First Gene Therapy Girl

First Gene Therapy Girl: Little Girl Who Pioneered Gene Therapy

Famous actor John Travolta starred in the 1976 television film The Boy in the Plastic Bubble, about a young man with a damaged immune system. The film’s premise is that Travolta’s character must choose between living in a bubble or dying in the world. The 2001 film Bubble Boy starred Jake Gyllenhaal.

The movie business makes these tales sound epic, but they’re genuine. The characters’ poor health resembles severe combined immunological insufficiency. In recent decades, clinical gene therapy experiments spearheaded by young girl Ashanthi DeSilva have advanced medicines for this and other disorders.

The first gene therapy girl Ashanti DeSilva was one of two participants in the first gene therapy study on September 14, 1990. The trial’s experimental methodology and interpretation have been criticized, but it proved gene therapy is possible.

Why Gene Therapy?: First Gene Therapy Girl

Are you searching for the first gene therapy girl? Though screening and transplantation technologies have improved and SCID treatment deaths have decreased, bone marrow transplants’ dependence on matched donors and still high risks remain essential negatives. Gene therapy was offered to solve these issues. Transfecting the patient’s cells with the missing gene prevents graft vs host illness. The selection advantage of transfected hematopoietic progenitor cells should result in a stable and robust immune cell population.

The First Trial

Ashanti DeSilva’s first gene therapy girl, born in 1986, was diagnosed with SCID at 26 months old following a constant series of infections. She had ADA deficiency, a rarer and less severe form of SCID than David Vetter’s X-linked SCID version. In 1985, W. French Anderson, M.D. and R. Michael Blaese, M.D. began developing retroviral gene therapy for ADA-SCID. 

In July and September 1990, the NIH’s Recombinant DNA Advisory Committee and FDA authorized their LNL6 retroviral vector method for isolating and transfecting T cells. This treatment was initially given to four-year-old Ashanti DeSilva who is the first gene therapy girl. Four months later, nine-year-old Cynthia Cutshall followed.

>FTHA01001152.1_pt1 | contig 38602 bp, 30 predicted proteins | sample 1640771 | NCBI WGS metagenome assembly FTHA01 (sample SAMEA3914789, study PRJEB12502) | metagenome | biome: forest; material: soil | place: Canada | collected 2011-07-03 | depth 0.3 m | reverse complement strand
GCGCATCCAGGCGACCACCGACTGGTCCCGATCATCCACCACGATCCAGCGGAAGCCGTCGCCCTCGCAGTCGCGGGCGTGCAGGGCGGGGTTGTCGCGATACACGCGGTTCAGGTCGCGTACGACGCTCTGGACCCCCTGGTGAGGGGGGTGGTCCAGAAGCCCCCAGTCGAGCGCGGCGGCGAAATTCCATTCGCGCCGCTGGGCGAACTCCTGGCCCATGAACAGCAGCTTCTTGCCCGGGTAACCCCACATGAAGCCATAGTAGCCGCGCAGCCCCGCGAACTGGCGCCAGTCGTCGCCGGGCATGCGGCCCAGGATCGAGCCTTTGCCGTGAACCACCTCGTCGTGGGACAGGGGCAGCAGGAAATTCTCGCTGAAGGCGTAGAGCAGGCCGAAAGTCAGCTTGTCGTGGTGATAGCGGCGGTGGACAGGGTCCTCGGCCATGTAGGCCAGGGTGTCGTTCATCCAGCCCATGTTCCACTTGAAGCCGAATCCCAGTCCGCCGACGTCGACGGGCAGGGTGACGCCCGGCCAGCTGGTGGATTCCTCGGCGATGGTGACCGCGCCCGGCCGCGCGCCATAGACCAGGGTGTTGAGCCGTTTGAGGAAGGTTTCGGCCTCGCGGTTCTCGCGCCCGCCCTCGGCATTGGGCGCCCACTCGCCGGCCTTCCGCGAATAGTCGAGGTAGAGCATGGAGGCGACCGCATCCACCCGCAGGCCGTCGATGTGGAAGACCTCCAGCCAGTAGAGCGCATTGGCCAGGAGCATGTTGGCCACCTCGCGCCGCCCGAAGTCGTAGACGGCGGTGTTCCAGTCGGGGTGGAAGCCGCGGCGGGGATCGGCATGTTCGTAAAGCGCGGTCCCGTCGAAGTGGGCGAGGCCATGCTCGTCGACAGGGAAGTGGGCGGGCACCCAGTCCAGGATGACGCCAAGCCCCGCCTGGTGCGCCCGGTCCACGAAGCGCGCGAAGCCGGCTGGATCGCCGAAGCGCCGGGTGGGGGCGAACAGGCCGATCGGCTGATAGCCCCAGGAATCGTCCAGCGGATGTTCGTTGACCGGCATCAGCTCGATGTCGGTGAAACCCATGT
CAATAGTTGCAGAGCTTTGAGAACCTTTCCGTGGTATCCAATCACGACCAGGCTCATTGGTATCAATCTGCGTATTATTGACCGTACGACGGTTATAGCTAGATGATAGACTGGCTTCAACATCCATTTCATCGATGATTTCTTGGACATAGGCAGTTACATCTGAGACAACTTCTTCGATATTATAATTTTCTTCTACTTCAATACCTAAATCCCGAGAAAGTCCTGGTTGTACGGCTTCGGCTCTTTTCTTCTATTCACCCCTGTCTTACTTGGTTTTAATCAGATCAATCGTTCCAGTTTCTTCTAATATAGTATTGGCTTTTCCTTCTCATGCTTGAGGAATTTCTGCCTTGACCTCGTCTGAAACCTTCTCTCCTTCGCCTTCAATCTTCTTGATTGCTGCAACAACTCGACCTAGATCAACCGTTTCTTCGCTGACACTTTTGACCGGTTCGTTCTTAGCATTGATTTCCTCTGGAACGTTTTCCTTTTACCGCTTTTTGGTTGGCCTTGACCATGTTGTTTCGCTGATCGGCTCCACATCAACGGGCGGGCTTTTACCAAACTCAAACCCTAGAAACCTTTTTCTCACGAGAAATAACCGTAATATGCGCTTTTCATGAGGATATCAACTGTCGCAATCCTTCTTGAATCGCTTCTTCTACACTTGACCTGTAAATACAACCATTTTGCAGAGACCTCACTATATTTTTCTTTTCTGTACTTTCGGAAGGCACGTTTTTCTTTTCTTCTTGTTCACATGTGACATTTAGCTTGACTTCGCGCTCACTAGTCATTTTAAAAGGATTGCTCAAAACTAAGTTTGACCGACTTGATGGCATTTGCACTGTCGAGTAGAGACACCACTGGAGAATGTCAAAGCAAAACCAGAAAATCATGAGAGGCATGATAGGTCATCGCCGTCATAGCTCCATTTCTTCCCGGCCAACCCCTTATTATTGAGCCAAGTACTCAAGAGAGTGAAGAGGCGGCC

As a safety precaution, weekly ADA injections may have contributed to the gene therapy’s brief success. Before forming a stable population, the few transfected T cells died without selective advantage. The patients had no adverse effects and grew up normally. Though not a cure, the trial was successful. Following this milestone, gene therapy research has grown rapidly. Even though X-SCID gene therapy caused leukemia and Wiskott–Aldrich syndrome gene therapy killed some patients, numerous other trials have succeeded and led to treatments for previously incurable diseases.

How Gene Therapy Works

You may know how gene therapy works when you are looking for a first gene therapy girl. In gene therapy, PI patients’ hematopoietic stem cells are collected, the PI-causing gene variant is corrected, a functional copy of the gene is introduced into the stem cells, and the modified stem cells are given back to the patient via intravenous infusion.

Stem cells are extracted from the patient’s bone marrow, peripheral blood, or umbilical cord blood, just like from an HSCT donor. Growth factors are added to the cells to induce growth and division in the lab for a few days. Cells are changed to introduce a functional copy of the gene of interest or directly modify the PI-causing gene variation.